• avatar Addie Pray May 24, 2011, 2:42 pm

            Shut the front door, Spaceboy is married? Sigh.

            • avatar MissD May 24, 2011, 6:28 pm

              Indeed. Such a shame…glad I’m not the only one with a spaceboy crush. =)

          • avatar spaceboy761 May 24, 2011, 3:09 pm

            I think that spaceboy1200 or so just turned 18, so we are entering the dating pool at a pace slightly greater than the rate at which we marry off. I would guess that there’s about 400 single ones out there, but I’m not sure. I really don’t keep up with the Facebook group as well as I should.

        • avatar SGMcG May 24, 2011, 2:55 pm

          Awesome. :D *takes notes*

          You do realize that this means that everytime you see an emodouche, we would need a species classification from you, right?

          • avatar spaceboy761 May 24, 2011, 3:13 pm

            Absolutely. Emodouches are actually just a subset of the larger Douchebag family.

            • avatar SGMcG May 24, 2011, 3:51 pm

              This just begs the question – What are the other genus within the douchebag family? I personally only had experience with the classdouche – those that look unkindly on others regarding money.

              • avatar spaceboy761 May 24, 2011, 4:18 pm

                There are a bunch, but you’re most likely to run across the testostedouche, emodouche, chameleodouche (aka, the scenester), and artistodouche in the wild. Douchebags, are of course part of the larger Jerk group that also includes Tools and Assholes.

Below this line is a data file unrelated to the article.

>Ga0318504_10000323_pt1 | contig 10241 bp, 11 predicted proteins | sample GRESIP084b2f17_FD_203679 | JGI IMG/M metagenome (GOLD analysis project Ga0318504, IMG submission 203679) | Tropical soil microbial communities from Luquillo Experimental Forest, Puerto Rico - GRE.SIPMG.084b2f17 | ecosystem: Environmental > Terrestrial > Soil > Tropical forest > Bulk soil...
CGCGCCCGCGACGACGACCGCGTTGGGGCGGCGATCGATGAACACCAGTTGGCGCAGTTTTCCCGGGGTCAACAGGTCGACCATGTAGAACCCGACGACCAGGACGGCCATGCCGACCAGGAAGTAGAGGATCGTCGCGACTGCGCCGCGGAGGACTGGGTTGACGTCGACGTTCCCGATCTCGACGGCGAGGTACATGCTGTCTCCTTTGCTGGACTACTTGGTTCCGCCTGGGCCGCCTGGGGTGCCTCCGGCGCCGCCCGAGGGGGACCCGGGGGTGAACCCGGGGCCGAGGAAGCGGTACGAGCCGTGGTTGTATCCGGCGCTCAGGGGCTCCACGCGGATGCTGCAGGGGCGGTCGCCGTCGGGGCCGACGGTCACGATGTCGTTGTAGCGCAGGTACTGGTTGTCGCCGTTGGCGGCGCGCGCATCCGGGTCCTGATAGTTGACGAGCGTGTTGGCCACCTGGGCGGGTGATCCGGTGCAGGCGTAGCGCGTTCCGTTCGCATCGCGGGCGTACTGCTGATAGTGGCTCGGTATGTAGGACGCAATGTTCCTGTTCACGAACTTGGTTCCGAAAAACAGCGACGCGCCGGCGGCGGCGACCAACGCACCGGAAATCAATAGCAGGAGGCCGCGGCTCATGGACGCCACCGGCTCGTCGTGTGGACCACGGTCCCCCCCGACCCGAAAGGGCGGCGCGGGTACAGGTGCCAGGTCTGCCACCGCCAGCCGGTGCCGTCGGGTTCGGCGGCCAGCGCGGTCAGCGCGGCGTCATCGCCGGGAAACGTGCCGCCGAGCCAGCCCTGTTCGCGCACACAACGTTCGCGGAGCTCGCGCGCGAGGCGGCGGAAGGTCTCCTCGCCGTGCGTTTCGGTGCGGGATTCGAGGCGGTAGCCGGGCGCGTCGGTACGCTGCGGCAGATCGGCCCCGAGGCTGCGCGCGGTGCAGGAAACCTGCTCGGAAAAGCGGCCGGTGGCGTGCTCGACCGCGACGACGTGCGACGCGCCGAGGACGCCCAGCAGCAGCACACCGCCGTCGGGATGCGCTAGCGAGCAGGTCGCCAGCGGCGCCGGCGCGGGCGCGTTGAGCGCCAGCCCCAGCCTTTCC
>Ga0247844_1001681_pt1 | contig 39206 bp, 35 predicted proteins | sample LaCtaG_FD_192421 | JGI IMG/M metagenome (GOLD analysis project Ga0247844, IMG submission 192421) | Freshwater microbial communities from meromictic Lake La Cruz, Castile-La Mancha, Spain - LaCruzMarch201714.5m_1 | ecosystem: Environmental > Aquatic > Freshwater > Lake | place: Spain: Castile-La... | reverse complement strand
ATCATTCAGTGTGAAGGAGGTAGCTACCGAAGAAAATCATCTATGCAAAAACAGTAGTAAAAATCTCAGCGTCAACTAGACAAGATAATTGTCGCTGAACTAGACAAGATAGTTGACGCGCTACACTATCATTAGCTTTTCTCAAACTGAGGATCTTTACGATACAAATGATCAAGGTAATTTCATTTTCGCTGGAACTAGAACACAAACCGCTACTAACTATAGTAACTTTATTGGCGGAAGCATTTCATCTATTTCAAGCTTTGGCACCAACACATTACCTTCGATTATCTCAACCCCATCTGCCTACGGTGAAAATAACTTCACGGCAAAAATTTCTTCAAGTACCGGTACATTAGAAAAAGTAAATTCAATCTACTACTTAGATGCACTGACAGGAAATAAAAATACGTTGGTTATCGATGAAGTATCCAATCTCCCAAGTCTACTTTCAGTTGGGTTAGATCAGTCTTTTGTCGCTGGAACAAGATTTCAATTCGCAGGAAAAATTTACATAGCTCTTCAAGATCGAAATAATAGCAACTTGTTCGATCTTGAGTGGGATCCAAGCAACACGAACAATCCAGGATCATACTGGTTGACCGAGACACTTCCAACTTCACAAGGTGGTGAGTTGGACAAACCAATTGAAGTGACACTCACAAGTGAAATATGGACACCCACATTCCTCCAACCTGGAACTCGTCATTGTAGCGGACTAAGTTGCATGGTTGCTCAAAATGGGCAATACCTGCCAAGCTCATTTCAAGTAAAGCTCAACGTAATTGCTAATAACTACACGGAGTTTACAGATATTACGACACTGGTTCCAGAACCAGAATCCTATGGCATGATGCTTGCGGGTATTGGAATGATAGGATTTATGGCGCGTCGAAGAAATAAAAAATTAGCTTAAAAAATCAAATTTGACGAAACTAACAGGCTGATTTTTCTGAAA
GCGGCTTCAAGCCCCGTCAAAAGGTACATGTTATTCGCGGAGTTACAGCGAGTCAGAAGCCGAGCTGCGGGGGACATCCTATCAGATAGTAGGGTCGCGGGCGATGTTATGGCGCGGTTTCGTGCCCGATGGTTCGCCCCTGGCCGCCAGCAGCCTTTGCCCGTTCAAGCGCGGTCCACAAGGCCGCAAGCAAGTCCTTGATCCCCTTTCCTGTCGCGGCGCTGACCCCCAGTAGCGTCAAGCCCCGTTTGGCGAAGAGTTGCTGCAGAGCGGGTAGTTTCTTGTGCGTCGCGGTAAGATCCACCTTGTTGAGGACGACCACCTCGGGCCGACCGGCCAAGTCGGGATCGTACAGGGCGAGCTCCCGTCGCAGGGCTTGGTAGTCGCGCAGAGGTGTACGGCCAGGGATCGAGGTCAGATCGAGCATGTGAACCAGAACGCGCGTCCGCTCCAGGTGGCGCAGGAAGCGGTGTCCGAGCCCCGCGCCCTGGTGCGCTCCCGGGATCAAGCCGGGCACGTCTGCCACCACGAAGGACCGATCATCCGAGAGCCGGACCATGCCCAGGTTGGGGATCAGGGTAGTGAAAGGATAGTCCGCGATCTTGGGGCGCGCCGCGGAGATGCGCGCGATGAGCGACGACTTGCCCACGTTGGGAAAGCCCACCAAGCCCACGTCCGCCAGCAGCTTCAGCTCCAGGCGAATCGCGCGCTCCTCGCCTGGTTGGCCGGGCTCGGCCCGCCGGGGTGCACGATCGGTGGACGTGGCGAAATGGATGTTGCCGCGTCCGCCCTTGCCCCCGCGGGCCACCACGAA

• avatar SGMcG May 24, 2011, 5:03 pm

                  Hmmm…*takes notes*

                  Assholes are pretty self explanatory. They should be avoided at all costs. Your wife beaters, child abusers, and sexual predators – all assholes.

                  The Tool group is also pretty self explanatory. You watch an episode of the Jersey Shore and *bam* there they are. Although, the Tools on that show also have elements of douchery, so I imagine that cross-breeding within the Jerk group is possible.

  • avatar MKS13 May 24, 2011, 10:27 am

    I’m an infrequent Dearwendy reader and my comments are mainly a response after reading a lot of commentators focus on and wendy’s response to “he outright told me that as much as he cared about me, he would probably never be in love with me — because he didn’t even think he was capable of love”.
    LW didn’t say how long ago this was said, but people and feelings change over time.

    When I started dating my now boyfriend of a year and a half I didn’t think I was capable of falling in love and was just looking for someone to have fun with for a couple months and told him as much. Three months later he told me loved me. Five months after we started dating I realized I couldn’t just break up with him like the original *plan* had been because I was in love with him too.